In what I like to consider a one-man mission of “literary reparations” to denigrating literature from that list, Richard Wiley appears not necessarily to integrate but to insert himself
unobtrusively, a watchful eye and empathising listener, into alien identities, operating through plain, credible protagonists such as Teddy Maki, the Japanese-American musician conscript in
Soldiers in Hiding
, the most seductive and compelling—in my view—of his works so far. That preference can of course be traced to my own calling as a dramatist, but it is difficult not to succumb to the measured pace of that Noh drama vehicle that conveys and climaxes this story of identity, alienation, cruelty, tenderness, the moralities of loyalty, and ritualised cartharsis, bringing each character to a confrontation with his or her inner self, a progression towards inevitability. It is a rite of exorcism, one that ultimately reconciles individual selves with realities that have been shaped by a shared experience of disruption—the sudden, shattering intrusion of war. It is the often overwhelmed, human scale of such convulsions that is subtly delineated in
Soldiers in Hiding
.
 
WOLE SOYINKA
From an address at the Writers Forum,
Brockport, New York, 1997.
Excerpted with the author's kind permission.
Preface
WHILE LIVING IN TOKYO IN THE EARLY 1970S I MET A MAN named Tib Kamayatsu. At the time he was around seventy years old, a second-generation Japanese from America who had come to live in Japan before World War II and been drafted into the Japanese army. He was a musician, had been famous in his earlier years—some still recognize his name—and rarely visited America. I thought Mr. Kamayatsu's story was magnificent and strange—an American drafted into the Japanese army!—a dilemma worthy of a stage play, but his walk was heavy, not so much with the mantle of tragedy on his shoulders as with a muddled sense of bitterness and boredom. He rarely talked about this experience of fighting against his countrymen, which, to say the least, had piqued my curiosity. I tried several times to engage him of an evening, thinking sake might loosen his tongue, but it only made him maudlin, an odd aggression bubbling up from somewhere, and I could get no war stories out of him. Later I discovered that he wasn't unique, that some two dozen other second-generation Japanese-Americans had also been trapped in Japan in the late 1930s and early 1940s, and slipped on Imperial Army uniforms, hoping they might survive because they looked Japanese and could speak the language, and also hoping, I am sure, to escape into the peaceful years at war's end, unnoticed. They got caught on history's horns and were gored by them, but they weren't traitors, most of them, they were simply in search of adventure in the land of their fathers, in search of love, maybe, or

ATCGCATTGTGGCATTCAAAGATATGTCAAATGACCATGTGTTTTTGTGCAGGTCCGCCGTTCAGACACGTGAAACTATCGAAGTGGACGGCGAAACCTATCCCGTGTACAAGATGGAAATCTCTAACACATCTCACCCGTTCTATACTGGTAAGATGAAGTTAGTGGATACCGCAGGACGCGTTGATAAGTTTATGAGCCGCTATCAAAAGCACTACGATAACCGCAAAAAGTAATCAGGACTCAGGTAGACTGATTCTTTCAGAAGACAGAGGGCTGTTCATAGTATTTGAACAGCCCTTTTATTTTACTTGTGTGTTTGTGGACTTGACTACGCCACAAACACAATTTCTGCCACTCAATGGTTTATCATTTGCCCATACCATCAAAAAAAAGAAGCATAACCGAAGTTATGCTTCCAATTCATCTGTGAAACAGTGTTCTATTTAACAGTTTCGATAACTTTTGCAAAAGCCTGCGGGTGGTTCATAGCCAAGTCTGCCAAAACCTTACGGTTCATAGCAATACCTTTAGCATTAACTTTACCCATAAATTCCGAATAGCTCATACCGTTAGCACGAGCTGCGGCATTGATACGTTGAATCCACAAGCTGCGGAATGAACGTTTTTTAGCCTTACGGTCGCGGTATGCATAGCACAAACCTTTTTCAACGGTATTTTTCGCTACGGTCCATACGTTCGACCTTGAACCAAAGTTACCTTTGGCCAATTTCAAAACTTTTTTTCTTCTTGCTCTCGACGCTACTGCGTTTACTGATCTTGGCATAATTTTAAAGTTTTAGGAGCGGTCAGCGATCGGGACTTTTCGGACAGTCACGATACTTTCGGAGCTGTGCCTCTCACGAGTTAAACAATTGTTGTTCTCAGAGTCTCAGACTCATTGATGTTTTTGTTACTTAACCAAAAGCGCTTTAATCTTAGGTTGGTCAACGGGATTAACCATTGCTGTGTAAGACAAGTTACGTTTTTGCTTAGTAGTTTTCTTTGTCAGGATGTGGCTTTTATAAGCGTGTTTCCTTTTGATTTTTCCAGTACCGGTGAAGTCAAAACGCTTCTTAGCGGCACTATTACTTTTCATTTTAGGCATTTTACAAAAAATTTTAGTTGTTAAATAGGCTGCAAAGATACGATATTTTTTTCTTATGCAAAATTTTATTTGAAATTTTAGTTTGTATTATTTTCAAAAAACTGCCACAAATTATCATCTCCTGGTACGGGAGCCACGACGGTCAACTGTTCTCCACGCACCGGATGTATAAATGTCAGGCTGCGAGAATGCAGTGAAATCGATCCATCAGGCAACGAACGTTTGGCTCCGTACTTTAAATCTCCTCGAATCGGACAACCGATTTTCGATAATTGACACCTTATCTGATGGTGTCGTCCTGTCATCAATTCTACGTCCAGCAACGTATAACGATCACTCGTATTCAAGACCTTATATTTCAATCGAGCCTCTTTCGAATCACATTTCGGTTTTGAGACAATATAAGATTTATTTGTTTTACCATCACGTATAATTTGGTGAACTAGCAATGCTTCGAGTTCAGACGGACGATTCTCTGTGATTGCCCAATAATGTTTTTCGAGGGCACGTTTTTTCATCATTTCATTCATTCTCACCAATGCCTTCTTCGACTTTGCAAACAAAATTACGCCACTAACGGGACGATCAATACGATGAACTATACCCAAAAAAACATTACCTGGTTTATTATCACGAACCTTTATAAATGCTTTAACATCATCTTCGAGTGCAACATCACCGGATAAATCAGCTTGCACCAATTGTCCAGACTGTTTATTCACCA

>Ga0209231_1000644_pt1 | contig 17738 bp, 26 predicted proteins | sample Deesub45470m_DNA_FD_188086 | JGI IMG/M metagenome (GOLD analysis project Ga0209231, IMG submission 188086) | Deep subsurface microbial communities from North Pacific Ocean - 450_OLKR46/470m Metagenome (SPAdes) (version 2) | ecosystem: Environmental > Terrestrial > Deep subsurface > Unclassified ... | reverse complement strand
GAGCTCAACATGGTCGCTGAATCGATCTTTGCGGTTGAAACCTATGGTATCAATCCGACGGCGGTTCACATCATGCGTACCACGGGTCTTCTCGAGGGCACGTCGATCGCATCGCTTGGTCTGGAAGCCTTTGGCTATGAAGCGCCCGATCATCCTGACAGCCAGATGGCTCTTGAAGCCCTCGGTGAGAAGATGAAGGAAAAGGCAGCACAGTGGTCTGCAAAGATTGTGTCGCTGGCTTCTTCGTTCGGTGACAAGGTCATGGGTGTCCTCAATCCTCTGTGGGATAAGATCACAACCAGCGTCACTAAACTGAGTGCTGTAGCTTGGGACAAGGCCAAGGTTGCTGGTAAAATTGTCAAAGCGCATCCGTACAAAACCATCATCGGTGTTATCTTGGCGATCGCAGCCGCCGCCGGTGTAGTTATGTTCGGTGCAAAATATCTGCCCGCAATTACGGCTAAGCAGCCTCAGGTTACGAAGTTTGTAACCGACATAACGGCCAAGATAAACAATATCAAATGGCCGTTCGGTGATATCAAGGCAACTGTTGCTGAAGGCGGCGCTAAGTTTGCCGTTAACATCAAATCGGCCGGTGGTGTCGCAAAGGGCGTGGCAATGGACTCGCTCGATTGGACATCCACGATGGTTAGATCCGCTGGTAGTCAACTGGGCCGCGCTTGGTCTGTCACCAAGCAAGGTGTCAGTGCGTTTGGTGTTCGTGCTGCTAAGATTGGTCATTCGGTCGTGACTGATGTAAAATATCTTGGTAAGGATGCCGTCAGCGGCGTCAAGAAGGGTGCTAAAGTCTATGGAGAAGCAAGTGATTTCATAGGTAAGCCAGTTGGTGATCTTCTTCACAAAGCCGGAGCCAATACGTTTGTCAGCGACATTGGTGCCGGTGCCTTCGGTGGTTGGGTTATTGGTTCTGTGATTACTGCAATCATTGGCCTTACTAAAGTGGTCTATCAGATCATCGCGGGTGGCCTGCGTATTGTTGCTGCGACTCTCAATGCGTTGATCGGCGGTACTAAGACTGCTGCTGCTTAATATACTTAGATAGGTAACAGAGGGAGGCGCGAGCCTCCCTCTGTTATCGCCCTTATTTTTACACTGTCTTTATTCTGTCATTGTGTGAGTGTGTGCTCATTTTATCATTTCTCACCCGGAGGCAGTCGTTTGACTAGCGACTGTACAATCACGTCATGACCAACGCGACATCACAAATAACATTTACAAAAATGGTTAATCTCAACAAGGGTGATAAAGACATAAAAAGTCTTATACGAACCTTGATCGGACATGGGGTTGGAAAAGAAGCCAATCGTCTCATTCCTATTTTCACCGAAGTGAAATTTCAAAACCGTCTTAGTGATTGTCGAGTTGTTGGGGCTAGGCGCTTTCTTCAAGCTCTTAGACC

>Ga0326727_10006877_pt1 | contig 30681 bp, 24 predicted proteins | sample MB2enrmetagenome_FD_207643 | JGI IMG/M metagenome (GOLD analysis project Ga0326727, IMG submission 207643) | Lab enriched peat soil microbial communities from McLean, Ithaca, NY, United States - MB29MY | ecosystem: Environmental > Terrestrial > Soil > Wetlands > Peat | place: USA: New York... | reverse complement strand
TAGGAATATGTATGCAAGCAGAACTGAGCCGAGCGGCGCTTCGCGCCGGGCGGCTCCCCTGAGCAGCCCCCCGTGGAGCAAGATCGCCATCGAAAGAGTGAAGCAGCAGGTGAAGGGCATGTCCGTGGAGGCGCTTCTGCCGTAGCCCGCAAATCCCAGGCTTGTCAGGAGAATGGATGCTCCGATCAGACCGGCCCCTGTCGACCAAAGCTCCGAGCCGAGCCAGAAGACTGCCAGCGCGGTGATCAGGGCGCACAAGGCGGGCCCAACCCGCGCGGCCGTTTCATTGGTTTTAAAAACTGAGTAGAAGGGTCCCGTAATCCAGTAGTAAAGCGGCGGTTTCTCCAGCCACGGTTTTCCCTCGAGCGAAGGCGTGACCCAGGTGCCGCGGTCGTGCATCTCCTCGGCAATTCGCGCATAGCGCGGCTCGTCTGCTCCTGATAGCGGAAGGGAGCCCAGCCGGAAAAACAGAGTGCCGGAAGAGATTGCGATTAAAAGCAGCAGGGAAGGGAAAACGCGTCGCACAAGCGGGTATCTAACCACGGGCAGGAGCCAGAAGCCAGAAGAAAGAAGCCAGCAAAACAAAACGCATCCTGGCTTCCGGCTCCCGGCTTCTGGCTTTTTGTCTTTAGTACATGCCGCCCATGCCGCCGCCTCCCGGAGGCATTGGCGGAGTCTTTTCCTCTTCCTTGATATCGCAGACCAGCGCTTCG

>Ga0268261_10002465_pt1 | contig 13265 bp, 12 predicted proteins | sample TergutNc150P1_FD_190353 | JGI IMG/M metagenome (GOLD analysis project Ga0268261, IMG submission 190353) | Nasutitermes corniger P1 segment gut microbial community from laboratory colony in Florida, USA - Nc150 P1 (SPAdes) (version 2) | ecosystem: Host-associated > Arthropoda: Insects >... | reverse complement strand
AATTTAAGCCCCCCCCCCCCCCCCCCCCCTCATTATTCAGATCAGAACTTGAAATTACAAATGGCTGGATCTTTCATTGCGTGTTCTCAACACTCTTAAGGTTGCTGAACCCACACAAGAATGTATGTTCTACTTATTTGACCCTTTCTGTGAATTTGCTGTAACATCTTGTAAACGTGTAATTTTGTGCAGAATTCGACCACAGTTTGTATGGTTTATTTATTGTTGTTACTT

merely doing what we all ought to do in one form or another, seeing the world.
And Mr. Kamayatsu took whatever truly happened to him to his grave, leaving me to imagine a story of my own.
Soldiers in Hiding
was first published twenty years ago by Atlantic Monthly Press, in 1986, accepted by an editor of surpassing good taste named Joyce Johnson. I had been writing the novel for six years before it was accepted, seeing it shrink from a six-hundred-page narrative opus told by multiple first person narrators—I was under the influence of Akira Kurosawa's
Rashomon
at the time and wanted to express the unreliability of the eyewitness—to the slimmed-down two-hundred-pager that it is today. I think I thought, back then, that it was up to me to recast literature itself, not only by good storytelling and a perpetual honing and molding of the English language, but by adhering to the kind of sleight of hand trickery that many of my age, swooning over Joyce or Kafka, thought might pass as true experiment, when often it was only a copy of the true experiments that had gone on before them. We were scientists with beakers that didn't belong to us, my fellow young scribblers and me, and I was like Mr. Kamayatsu, hiding in a uniform not my own, not a real writer but a conformist to the passing literary fashion of the times. Ah, the folly of youth! Ah, the hurdles we have to lumber over only to get to the point where we can be ourselves!